Is the Navy doc the smoking gun for base supporters?
Lets see how the military and BRAC are going to explain this.
Supporters of the Groton sub base have been saying for some time that the military underestimated the cost of closing the sub base and moving it down south and now it seems like they have the documentation to prove their case. The reporters over at The New London Day got their hands on a Navy document which outlines how badly the Pantagon underestimated the cost of moving the sub fleet to . What's disturbing is that the document was written weeks before Connecticut lawmakers met with BRAC in Boston and now the base supporters are furious.
From The New London Day
An internal Navy memorandum obtained by The Day reveals that the Pentagon's plan to move the Naval Submarine School to Kings Bay, Ga., seriously underestimated the costs.The military has not only caught lying abou the closure figures, they knowingly withheld evidence that poked holes in their claims.
Opponents of the move Wednesday called the memo a “white-hot smoking gun” that will “blow a hole” in the Pentagon's case to close Sub Base New London.
“Clearly the timing and content of this memo is startling,” said U.S. Sen. Christopher J. Dodd, D-Conn. “If this information is indeed deemed to be accurate and true, it would call into question all data used by the Navy to support its BRAC (base realignment and closure) proposals.
“In particular,” Dodd said, “it would blow a hole in the Navy's analysis recommending the transfer of the Submarine School from Sub Base New London to Kings Bay.”
The plan to move the school, part of the larger plan to close the Naval Submarine Base, calls for construction of 70 classrooms. But Capt. Arnold O. Lotring, the director of the Submarine Learning Center, which would oversee the move, said in the memo he needs 100.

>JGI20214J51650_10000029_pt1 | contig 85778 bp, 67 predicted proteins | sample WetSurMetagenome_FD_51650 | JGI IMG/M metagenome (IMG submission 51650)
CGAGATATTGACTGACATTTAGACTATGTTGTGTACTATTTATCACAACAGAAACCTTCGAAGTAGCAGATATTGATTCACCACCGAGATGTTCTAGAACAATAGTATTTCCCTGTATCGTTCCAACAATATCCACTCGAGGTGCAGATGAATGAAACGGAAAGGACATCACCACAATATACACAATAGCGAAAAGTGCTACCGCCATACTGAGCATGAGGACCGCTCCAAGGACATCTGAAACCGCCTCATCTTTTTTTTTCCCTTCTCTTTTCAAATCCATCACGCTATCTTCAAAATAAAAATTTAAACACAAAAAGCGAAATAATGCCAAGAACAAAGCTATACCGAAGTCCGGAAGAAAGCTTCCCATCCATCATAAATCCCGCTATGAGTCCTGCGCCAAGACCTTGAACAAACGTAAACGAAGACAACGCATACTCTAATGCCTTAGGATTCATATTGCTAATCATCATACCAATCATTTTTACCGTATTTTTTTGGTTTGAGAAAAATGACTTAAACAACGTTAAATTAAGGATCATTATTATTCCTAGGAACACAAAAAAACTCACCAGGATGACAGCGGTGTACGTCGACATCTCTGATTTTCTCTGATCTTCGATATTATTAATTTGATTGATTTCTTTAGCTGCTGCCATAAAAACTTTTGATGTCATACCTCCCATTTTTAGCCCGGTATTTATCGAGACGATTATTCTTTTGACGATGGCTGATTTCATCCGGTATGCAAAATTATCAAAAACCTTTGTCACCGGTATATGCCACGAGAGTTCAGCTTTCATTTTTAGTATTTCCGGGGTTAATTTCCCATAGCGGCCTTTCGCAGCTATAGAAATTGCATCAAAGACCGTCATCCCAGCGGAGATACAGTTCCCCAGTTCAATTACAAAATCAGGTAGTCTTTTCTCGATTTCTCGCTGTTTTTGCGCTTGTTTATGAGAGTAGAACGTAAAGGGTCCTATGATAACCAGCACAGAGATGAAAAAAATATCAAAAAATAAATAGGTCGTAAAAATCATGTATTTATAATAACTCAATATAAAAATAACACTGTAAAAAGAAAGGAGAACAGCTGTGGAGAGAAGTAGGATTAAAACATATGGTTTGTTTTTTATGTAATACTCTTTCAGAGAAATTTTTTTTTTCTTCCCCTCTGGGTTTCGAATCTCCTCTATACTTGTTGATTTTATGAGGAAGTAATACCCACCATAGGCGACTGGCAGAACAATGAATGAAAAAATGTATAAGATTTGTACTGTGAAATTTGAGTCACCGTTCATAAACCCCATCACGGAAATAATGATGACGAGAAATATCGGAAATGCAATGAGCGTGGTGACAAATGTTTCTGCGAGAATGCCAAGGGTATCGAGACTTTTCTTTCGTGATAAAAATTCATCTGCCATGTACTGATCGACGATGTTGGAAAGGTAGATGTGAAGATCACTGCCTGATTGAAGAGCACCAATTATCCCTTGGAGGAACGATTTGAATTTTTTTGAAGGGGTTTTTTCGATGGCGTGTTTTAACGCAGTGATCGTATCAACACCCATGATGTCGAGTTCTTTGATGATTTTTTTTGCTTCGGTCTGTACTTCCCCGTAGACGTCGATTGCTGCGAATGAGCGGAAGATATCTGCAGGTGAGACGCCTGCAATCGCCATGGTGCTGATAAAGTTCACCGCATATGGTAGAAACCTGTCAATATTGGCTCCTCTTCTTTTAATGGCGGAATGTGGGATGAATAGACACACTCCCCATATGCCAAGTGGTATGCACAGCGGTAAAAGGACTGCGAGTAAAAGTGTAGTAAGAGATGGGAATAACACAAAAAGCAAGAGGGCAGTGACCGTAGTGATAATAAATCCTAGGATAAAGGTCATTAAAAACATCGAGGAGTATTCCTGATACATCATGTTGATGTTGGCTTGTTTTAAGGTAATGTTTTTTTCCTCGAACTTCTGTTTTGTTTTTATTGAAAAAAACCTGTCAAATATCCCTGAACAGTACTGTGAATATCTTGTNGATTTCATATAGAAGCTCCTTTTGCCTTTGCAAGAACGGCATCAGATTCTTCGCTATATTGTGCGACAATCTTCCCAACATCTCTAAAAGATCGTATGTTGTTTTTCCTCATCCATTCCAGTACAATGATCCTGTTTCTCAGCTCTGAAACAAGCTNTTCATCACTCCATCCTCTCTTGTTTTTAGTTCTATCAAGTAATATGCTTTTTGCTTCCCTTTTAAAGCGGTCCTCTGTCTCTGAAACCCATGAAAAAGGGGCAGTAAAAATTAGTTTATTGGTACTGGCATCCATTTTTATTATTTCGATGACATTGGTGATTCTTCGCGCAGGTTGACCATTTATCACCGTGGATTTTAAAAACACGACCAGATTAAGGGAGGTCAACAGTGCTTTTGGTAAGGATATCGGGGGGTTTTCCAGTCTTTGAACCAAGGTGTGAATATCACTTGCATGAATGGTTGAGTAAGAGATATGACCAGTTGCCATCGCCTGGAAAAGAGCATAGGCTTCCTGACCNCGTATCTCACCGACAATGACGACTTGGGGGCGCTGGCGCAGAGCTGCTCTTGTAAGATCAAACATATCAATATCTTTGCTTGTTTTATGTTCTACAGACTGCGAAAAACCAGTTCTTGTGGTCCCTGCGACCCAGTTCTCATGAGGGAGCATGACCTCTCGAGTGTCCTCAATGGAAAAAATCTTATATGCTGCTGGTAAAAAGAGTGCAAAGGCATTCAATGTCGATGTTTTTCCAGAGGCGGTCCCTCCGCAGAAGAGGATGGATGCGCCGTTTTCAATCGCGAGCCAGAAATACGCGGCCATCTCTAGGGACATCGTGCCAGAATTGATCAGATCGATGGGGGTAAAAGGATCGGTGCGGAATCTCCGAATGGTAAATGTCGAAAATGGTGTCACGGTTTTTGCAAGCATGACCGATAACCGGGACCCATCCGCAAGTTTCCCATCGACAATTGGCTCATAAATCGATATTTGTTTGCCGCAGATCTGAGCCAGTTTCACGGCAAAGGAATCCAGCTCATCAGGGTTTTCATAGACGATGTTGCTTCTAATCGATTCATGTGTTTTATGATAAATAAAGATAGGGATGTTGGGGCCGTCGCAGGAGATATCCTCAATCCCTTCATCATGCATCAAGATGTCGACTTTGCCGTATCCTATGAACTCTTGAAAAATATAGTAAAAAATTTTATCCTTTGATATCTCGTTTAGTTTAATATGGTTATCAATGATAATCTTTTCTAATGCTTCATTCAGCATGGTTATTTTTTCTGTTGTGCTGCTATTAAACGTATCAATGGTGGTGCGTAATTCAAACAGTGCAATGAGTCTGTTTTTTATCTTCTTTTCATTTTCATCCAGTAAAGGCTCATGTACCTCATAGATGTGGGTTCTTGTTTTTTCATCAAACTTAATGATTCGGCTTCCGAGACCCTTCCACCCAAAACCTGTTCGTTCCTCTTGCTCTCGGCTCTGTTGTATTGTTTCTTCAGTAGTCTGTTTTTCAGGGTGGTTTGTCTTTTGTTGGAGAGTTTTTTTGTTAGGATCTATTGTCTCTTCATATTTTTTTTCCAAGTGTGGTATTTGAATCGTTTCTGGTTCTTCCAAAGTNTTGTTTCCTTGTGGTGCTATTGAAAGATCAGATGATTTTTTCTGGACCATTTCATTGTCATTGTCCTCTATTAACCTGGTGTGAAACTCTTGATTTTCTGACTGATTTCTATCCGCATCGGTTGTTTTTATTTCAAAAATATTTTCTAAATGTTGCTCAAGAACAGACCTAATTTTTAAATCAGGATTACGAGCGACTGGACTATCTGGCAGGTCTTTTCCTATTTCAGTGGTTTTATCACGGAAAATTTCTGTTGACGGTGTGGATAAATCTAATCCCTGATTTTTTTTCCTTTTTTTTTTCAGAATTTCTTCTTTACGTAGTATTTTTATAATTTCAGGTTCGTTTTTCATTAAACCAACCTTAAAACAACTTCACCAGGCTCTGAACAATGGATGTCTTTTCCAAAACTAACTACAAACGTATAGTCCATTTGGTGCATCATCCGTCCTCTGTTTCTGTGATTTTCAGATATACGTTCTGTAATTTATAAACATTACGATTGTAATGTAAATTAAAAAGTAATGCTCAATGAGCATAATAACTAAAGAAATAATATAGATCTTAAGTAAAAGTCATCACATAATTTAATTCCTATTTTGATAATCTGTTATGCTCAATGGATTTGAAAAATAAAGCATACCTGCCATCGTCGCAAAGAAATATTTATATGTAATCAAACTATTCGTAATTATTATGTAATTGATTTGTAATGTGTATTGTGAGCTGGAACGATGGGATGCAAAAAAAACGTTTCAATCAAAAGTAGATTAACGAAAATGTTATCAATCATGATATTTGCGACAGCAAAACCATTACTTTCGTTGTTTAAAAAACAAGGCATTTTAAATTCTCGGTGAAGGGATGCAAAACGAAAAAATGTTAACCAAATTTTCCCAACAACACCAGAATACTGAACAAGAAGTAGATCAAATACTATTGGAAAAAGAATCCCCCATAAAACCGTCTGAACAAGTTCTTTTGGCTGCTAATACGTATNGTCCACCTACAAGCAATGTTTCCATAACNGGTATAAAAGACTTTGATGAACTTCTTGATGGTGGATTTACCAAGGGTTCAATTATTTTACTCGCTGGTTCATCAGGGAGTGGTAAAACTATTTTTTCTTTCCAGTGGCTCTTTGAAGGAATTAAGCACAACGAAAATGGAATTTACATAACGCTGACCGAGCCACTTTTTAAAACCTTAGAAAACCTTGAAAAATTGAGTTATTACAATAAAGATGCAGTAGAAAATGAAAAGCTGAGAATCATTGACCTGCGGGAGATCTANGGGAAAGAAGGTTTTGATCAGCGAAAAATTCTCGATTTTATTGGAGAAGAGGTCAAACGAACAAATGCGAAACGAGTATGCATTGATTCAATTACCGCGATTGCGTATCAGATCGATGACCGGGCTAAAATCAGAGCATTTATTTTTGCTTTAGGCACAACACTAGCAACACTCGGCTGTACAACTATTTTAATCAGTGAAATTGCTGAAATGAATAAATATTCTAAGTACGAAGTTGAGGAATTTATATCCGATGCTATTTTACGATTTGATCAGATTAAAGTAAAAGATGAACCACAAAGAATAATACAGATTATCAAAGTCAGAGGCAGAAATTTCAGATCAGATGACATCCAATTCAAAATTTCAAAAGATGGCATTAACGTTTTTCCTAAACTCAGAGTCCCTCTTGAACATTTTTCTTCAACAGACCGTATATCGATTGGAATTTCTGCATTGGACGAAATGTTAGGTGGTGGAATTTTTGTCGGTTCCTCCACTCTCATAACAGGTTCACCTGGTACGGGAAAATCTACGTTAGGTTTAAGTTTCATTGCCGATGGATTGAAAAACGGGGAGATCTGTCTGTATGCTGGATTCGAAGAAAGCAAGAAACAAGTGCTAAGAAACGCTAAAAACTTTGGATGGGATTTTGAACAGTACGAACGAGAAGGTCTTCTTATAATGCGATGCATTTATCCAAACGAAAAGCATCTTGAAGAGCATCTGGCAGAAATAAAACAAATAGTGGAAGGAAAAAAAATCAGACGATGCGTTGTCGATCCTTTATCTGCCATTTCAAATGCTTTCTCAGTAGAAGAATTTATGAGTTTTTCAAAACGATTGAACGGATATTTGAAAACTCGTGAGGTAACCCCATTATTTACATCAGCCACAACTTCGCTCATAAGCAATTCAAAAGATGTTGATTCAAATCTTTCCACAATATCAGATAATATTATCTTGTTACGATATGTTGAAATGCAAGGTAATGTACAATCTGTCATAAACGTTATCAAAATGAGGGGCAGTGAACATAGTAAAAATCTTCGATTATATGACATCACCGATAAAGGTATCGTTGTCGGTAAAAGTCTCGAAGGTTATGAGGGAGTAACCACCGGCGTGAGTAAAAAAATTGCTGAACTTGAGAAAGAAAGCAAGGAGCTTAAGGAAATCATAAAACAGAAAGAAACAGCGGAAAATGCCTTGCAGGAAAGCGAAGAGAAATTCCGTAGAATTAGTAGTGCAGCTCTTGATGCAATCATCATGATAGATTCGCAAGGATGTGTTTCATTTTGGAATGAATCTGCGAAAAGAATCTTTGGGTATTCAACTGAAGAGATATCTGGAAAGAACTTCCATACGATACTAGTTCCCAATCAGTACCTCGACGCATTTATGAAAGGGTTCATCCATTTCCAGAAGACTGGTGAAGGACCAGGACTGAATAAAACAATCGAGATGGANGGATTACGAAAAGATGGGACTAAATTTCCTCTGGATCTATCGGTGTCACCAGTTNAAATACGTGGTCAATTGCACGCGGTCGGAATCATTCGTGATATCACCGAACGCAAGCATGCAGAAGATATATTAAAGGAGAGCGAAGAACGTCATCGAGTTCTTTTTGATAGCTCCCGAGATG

The plan also calls for standard construction, but the memo said the classrooms require highly specialized air conditioning, heating, electrical and information technology improvements that will be much more expensive.
The memo said that to operate effectively at Kings Bay, the sub school must have specialized dormitories, including a wing for students who are being disciplined; a larger cafeteria, or galley; and a brig for at least six people. With as many as 2,200 students at peak periods, there are always a few in serious trouble.
Members of the team fighting to save the Groton base were fuming to learn that the Navy began assessing the cost of the move in June, almost three weeks after the Pentagon proposed the closure — and more than six months after all the data to support the move was supposed to have been certified by auditors.
“This memo is a disturbing revelation of how the Navy has miscalculated the costs of moving the Submarine School, and it seriously undermines their case to close Sub Base New London,” said Sen. Joseph I. Lieberman, D-Conn. “It shows that they neglected to conduct the necessary research and data certification before arriving at their conclusion on the base's fate.
“We will pursue this with the Navy and will provide all information to the BRAC commission for their deliberations. These flaws clearly provide even stronger evidence that Sub Base New London should remain open.”
Base supporters were furious to learn the memo was never released, even though it was written weeks before they traveled to Boston to argue against the Pentagon recommendation in a hearing before the base closure commission.
In addition, U.S. Rep. Rob Simmons, R-2nd District, noted the memo was written two weeks before his visit to Kings Bay in June. When he asked at that time whether the galley, the gymnasium and other facilities would be able to absorb up to 2,200 students at a time, he was assured they would.
“That's a matter of great concern to me,” Simmons said. “They must have known about this memo by then. But when all these issues came up, nobody said anything about a memo. How many other important pieces of information are out there that we don't know about?
Someone at the Pentagon has some serious explaining to do.